|States Unsure About NCLB Waivers|
|posted by: Ruthie | June 21, 2011, 03:29 PM|
As the 2014 NCLB deadline for states to get their students to proficiency on state math and reading standards rapidly approaches, many states are hitting the panic button and seeking regulatory relief from the Department of Education. However, despite the looming mandates and deadlines, the idea of blanket waivers faces strong opposition from states that argue the relief could be more than they bargained for, forcing states to adopt Obama-backed reforms in exchange for waivers.
Some states have even questioned Duncan's authority to offer leeway of the accountability requirements. While details on the waiver proposal remain unclear, it seems certain that states will have to embrace an all-or-nothing package of reforms from the Department of Education in exchange for critical regulatory relief. "This is not an a la carte menu," stated Duncan. Assistant Secretary for planning, evaluation, and policy development, Carmel Martin, added, "The state department would aim to create a framework. We don't want a blanket waiver. On the other hand, we don't want individualized processes from every state." Clearly the Obama administration is using the delay in NCLB reauthorization to play into their quest for state-based reform.
While a bipartisan group of senators has been regularly meeting to discuss reauthorization for months, they have yet to produce a comprehensive bill. The House panel is not expected to tackle the law's core accountability issues until the fall, after the administration's goal of completing the bill by August.
States are understandably hesitant to take on federally mandated reforms, especially in cases which would contradict their current plans for a public education overhaul. For example, Kentucky would be especially interested in a waiver that would move the federal accountability measure closer to the state's own system for gauging school's progress. Similarly, Kansas Commissioner of Education, Diane Debacker, said she's confident her state will be able to meet Mr. Duncan's conditions for waivers; but if any of those conditions required Kansas it change its laws, that would be more difficult since her state's legislature won't be back in session until next year – a problem for most states. In May, Kansas was denied a waiver from the department to hold its student-achievement targets at 2009 – 2010 levels as it transitions to the common core. Arkansas was also denied a similar waiver.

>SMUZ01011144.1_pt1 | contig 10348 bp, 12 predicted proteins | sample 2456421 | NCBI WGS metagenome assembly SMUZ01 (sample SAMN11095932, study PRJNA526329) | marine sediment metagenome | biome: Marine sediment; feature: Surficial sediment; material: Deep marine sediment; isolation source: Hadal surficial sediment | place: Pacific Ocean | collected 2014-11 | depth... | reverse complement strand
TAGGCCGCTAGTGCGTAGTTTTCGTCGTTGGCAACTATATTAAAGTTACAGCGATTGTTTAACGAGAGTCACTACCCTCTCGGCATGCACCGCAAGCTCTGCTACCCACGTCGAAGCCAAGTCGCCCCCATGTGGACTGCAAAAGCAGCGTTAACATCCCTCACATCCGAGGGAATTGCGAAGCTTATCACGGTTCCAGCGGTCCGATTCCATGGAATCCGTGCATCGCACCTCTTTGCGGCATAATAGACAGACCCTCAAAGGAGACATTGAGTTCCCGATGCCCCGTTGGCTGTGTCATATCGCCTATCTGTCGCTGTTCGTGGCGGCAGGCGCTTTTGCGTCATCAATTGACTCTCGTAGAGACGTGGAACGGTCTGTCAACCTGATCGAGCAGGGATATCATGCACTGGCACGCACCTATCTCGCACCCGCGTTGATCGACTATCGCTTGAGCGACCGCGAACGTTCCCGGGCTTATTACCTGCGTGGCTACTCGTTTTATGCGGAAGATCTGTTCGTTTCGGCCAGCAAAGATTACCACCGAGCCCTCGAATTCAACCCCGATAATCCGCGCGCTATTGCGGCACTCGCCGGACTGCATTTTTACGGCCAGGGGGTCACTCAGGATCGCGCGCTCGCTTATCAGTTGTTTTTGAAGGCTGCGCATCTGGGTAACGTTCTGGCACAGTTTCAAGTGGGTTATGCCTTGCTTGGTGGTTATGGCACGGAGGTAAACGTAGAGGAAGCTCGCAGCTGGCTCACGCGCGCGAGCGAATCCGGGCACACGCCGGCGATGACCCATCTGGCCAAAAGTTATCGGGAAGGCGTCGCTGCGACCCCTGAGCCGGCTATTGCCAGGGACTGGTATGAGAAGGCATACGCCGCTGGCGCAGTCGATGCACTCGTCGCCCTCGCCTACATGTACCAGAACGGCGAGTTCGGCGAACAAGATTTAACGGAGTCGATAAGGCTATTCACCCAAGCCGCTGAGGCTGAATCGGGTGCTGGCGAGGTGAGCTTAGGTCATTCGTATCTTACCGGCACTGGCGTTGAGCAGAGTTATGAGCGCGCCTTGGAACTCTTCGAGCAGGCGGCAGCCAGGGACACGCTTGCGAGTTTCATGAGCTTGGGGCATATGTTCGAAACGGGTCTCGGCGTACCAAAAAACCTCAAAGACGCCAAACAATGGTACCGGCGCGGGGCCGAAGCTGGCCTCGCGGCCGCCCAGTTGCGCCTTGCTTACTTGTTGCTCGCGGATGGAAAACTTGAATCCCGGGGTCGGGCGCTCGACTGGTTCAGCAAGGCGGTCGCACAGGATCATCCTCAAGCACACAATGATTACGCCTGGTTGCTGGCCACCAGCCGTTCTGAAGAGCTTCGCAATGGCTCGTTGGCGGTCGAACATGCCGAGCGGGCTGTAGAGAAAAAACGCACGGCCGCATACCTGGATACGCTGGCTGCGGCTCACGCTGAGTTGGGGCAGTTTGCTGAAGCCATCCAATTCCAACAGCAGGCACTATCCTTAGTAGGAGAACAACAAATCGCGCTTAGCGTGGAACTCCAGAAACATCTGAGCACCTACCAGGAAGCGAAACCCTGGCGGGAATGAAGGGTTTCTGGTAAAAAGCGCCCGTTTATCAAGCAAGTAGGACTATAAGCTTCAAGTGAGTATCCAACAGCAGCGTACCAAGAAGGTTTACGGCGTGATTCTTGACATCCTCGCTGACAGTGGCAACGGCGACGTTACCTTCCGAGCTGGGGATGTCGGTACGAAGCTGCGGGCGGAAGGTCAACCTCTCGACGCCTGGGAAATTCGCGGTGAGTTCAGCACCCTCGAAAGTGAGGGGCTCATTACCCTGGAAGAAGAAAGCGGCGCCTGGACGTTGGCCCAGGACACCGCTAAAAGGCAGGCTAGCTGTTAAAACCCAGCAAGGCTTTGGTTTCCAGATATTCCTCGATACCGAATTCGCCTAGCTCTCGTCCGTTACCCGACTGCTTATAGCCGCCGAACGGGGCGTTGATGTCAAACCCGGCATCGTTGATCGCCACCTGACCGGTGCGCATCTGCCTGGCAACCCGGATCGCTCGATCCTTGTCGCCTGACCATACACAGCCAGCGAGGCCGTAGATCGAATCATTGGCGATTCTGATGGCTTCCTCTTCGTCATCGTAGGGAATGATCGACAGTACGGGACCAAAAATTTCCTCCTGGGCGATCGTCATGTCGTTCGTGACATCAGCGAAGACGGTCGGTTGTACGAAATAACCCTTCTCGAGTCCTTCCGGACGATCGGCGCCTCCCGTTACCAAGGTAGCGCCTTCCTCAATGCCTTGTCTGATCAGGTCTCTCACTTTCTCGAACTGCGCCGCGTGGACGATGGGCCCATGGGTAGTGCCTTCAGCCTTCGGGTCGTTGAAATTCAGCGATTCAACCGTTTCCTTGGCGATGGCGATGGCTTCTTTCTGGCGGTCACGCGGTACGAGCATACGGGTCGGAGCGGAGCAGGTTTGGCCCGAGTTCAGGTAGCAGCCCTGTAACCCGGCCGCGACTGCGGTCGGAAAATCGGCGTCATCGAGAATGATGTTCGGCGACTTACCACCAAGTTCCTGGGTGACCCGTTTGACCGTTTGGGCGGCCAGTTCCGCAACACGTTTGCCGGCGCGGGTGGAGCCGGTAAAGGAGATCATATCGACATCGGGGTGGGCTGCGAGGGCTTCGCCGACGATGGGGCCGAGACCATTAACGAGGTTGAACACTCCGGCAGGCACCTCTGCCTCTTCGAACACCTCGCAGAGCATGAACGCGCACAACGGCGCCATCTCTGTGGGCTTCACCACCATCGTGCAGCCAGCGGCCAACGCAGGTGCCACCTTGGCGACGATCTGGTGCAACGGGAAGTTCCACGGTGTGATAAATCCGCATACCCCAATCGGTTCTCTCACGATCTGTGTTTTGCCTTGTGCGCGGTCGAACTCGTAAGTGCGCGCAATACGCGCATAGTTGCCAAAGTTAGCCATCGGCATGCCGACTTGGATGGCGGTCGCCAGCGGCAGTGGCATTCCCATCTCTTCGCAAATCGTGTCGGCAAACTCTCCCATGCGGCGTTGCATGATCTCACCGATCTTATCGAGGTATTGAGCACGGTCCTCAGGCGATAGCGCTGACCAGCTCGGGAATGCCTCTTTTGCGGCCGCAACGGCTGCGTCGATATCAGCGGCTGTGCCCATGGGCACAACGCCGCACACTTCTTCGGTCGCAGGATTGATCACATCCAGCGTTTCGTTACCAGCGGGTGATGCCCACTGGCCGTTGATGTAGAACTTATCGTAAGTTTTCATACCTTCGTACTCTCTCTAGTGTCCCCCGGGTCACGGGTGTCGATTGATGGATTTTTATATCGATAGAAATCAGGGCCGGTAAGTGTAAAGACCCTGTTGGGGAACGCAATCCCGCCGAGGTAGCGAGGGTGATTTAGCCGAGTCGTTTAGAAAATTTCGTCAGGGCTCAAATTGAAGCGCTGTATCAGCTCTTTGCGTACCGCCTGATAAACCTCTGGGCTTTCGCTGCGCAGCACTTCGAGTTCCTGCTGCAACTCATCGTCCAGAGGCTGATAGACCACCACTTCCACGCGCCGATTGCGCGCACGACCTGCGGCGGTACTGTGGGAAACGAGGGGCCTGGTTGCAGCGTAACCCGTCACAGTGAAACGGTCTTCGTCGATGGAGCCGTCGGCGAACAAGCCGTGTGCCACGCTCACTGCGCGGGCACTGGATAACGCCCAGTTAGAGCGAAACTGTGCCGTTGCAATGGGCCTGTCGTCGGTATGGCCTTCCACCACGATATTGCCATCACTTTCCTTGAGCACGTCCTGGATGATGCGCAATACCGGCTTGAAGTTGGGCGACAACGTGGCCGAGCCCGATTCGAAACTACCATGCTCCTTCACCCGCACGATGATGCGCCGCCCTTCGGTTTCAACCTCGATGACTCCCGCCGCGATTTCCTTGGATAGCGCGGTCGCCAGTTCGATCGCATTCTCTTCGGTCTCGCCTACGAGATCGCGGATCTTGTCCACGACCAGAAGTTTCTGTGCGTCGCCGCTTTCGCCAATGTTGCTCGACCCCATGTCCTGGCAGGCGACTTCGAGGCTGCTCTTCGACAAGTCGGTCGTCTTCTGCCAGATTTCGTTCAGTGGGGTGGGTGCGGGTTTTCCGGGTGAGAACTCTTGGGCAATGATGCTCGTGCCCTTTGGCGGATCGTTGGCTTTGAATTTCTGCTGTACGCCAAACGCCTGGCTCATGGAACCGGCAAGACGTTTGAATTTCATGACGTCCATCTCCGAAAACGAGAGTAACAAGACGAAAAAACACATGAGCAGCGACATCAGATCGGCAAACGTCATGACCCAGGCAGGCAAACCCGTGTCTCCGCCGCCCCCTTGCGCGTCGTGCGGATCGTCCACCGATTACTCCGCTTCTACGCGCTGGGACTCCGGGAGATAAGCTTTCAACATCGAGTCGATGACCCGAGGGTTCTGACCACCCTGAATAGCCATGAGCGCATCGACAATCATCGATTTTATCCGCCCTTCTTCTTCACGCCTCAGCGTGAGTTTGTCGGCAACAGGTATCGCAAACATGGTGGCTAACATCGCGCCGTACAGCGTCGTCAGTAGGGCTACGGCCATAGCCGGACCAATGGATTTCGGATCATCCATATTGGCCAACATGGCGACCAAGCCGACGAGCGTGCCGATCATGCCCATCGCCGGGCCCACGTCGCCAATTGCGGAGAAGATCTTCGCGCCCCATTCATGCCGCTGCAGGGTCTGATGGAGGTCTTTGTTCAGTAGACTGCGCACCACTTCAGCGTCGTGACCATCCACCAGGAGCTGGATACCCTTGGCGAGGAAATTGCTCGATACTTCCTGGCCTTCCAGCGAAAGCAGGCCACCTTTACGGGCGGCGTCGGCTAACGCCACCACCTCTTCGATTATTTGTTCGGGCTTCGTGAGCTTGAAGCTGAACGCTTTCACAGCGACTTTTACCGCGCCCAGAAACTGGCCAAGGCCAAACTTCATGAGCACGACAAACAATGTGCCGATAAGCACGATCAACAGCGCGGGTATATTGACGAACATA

Even states granted these waivers are wary of the strings attached to the agreements. Robert Scott, the commissioner of education in Texas, expressed concern that the department might waive pieces of the law that are working well for some Texas schools, such as the requirement that underperforming schools offer free tutoring. He also admitted uncertainty as to whether the department was on firm legal standing in granting waivers.
Contrarily, Indiana Superintendent and Chief for Change Tony Bennett agrees with Duncan's decisions. "I think states should be able to, and be required to, show that they are willing to pursue strong reforms in exchange for federal flexibility." He continued to say that any waiver plan should put a premium on states that are willing to more aggressively target improving student growth as measured by test scores and retool their teacher-evaluation systems to focus not on inputs, such as advanced degrees a teacher may have, but instead on outcomes, such as test scores.
Lawmakers are also wary of the idea of waivers. House Committee on Education and the Workforce Chairman John Kline said that while he favors the flexibility, the plan "might muddy the waters for districts." Even Ranking Member George Miller expressed qualms about the policy, saying, "I just hope people don't see waivers as an escape route. My hope is that we don't go with plan B [waivers], when I think plan A [reauthorization] is essential."
While Secretary Duncan agreed that he'd rather see lawmakers act swiftly on reauthorization, he is no stranger to granting waivers, exchanging them 315 times his first year in office to various states.
What do you think about the NCLB waiver controversy?